Given that Easter falls on April 16th this year, we will have a relatively late start to Ash Wednesday and the beginning of the Lenten season. In fact, this is one of those rare years where Lent does not overlap into the month of February.
Over the years, those of us in this part of the Christian tradition have changed our way of looking at these Sundays that fall after Epiphany. Back when I first started out in ministry, we treated this time as almost a separate season to itself, complete with its own themes. We used the same liturgical color – white – that we used for Epiphany itself. Now, we reckon these days as part of “ordinary time,” a non-specified time of the church year with Sundays that can be numbered, and we use the same color that we used for all of those Sundays after Pentecost.
Still, this time of varying length between the Epiphany and the last Sunday before Lent seems to have a quality of its own. We begin on the heels of the story of the visit of the Wise Men, which is a story of light and revelation. Then, in rapid succession, we read the stories of Jesus’ baptism and the beginning of his public ministry in Galilee, which itself is a narrative of light and revealing. Finally, on the Sunday before Lent we have that wondrously odd story of the Transfiguration: Jesus is revealed in a flash of brilliant white light, foreshadowing his resurrected glory. He appears with Moses and Elijah. Then, the vision ends, and it is time to come down from the mountain and begin that final journey to Jerusalem. We begin with glory and revelation and we end with glory and revelation.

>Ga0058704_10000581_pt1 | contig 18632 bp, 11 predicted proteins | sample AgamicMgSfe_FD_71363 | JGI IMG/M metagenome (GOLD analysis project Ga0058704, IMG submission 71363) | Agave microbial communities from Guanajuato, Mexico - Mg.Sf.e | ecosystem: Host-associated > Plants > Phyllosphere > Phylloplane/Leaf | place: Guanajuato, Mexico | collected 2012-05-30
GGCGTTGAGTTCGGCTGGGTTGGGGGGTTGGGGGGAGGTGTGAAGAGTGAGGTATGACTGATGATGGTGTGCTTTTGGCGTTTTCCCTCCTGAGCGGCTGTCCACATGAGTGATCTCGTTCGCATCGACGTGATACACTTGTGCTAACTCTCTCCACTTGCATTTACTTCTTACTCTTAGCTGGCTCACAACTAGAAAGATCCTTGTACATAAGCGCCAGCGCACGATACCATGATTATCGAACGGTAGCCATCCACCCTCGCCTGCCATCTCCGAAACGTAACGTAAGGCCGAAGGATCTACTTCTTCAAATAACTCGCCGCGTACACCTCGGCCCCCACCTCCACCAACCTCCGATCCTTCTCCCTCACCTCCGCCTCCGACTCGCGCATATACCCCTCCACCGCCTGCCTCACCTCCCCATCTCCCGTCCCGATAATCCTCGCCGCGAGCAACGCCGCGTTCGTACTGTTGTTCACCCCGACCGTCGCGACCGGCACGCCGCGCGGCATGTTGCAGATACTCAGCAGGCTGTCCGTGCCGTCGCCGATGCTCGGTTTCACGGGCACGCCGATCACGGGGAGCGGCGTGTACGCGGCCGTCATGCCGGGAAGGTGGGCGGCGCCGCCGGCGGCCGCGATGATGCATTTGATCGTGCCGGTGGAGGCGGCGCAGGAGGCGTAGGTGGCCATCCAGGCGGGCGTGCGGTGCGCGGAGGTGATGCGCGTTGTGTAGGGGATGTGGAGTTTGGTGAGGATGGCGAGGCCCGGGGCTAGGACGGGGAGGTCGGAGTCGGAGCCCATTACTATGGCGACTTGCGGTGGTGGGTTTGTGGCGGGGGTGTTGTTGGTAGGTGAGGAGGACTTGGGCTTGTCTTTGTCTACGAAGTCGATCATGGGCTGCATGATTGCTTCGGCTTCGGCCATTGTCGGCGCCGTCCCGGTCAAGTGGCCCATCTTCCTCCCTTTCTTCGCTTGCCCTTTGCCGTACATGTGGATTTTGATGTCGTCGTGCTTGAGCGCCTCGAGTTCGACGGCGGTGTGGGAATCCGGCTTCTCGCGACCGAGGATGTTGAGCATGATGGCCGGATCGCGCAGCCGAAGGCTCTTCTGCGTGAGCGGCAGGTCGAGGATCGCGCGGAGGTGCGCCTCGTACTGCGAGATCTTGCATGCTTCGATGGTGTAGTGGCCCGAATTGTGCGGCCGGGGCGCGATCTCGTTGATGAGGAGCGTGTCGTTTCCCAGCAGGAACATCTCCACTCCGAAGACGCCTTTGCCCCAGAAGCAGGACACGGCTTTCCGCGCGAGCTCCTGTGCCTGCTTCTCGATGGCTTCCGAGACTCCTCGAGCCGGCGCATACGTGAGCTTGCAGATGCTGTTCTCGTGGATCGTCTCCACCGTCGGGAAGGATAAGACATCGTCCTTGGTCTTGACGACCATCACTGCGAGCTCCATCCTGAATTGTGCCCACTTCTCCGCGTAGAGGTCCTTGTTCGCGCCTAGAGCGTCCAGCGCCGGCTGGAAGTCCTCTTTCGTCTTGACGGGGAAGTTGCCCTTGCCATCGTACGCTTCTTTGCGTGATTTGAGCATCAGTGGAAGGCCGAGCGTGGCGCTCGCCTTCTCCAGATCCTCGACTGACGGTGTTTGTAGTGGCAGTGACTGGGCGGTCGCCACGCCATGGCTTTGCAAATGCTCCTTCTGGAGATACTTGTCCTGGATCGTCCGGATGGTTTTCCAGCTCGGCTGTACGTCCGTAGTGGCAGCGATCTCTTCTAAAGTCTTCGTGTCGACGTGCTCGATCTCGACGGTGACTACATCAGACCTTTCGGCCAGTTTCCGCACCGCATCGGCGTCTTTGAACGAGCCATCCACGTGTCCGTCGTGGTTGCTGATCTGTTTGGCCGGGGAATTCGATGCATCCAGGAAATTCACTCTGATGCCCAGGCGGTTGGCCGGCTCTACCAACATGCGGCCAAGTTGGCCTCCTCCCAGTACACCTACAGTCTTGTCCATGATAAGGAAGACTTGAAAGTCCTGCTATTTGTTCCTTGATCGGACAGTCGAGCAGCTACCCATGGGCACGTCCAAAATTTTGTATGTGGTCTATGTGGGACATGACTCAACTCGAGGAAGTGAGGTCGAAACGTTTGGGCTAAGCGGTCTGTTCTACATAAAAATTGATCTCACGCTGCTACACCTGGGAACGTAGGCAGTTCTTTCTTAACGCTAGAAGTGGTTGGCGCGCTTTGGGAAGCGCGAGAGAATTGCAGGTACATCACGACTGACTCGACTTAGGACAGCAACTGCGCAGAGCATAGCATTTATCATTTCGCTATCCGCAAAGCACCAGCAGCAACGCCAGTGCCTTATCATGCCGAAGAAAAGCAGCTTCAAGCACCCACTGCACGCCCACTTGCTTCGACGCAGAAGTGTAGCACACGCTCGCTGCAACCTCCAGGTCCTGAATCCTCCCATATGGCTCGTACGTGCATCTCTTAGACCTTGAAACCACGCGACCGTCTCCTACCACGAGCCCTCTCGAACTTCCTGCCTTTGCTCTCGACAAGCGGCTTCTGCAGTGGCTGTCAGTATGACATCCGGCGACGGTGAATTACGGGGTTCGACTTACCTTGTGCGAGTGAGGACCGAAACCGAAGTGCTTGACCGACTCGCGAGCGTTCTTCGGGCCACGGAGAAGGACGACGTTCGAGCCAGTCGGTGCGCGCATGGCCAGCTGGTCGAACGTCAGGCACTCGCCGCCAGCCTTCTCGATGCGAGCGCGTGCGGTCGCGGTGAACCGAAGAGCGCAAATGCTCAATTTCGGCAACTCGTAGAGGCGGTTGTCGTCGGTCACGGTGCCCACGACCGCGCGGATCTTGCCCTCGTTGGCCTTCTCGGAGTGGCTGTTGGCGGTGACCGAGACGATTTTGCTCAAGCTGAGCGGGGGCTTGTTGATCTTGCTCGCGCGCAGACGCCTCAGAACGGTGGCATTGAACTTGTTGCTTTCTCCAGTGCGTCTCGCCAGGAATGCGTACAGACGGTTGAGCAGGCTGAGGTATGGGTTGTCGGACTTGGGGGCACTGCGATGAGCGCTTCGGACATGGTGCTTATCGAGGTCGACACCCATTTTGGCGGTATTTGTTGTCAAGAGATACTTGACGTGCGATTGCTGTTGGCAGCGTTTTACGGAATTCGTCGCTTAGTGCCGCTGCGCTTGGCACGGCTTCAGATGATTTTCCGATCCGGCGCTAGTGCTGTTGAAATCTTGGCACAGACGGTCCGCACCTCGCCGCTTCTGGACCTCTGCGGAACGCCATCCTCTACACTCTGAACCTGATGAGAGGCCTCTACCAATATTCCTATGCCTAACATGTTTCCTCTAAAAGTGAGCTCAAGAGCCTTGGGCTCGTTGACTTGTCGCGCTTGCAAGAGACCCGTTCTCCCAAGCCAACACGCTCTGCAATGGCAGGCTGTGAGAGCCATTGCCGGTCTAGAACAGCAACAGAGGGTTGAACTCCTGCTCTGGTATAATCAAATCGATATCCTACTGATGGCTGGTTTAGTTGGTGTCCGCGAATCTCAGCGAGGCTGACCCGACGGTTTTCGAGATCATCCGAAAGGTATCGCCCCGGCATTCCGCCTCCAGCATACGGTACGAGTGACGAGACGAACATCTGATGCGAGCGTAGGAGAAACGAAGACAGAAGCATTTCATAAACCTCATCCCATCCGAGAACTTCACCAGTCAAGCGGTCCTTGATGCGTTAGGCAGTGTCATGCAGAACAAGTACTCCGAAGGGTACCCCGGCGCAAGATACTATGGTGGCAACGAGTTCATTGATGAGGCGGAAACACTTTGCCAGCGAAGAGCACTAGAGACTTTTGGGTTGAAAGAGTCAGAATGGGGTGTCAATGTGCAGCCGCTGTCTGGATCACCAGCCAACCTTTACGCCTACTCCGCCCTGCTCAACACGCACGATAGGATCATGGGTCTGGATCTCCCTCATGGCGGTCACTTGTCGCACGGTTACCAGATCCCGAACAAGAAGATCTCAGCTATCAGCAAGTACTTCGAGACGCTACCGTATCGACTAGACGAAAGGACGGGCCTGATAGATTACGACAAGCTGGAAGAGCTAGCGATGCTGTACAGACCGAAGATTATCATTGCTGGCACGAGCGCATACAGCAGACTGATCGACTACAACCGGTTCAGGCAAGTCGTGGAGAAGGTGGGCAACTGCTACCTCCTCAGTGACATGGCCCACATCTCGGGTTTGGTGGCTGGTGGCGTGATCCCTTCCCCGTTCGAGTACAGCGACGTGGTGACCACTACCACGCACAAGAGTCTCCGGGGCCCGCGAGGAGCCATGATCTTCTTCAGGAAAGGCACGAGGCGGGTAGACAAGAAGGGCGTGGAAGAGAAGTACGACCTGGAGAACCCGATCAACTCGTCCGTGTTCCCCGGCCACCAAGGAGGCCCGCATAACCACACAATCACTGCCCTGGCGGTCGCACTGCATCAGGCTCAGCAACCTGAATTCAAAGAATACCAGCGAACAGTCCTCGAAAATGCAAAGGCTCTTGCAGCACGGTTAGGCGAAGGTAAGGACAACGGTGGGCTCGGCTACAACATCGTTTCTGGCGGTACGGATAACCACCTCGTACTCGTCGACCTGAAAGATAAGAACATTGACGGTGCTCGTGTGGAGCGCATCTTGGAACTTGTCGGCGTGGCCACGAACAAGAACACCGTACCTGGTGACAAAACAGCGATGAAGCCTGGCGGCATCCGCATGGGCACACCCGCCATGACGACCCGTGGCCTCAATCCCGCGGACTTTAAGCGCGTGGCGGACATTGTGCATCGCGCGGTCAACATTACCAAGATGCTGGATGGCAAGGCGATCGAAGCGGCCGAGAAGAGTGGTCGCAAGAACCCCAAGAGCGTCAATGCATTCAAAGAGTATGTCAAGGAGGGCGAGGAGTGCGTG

It is my wish that the stories of light and revelation that we touch on during these weeks of the church year may be a welcome time of hope in what is often a dark season of the year. The light that came to us at Christmas, and has been gradually revealed to the world during these last weeks of the church year, cannot be overcome by the darkness around us. This should be good and welcome news.
May your journeys in this season be filled with light and hope.
Your servant in Christ,
Rev. Jim Hoppert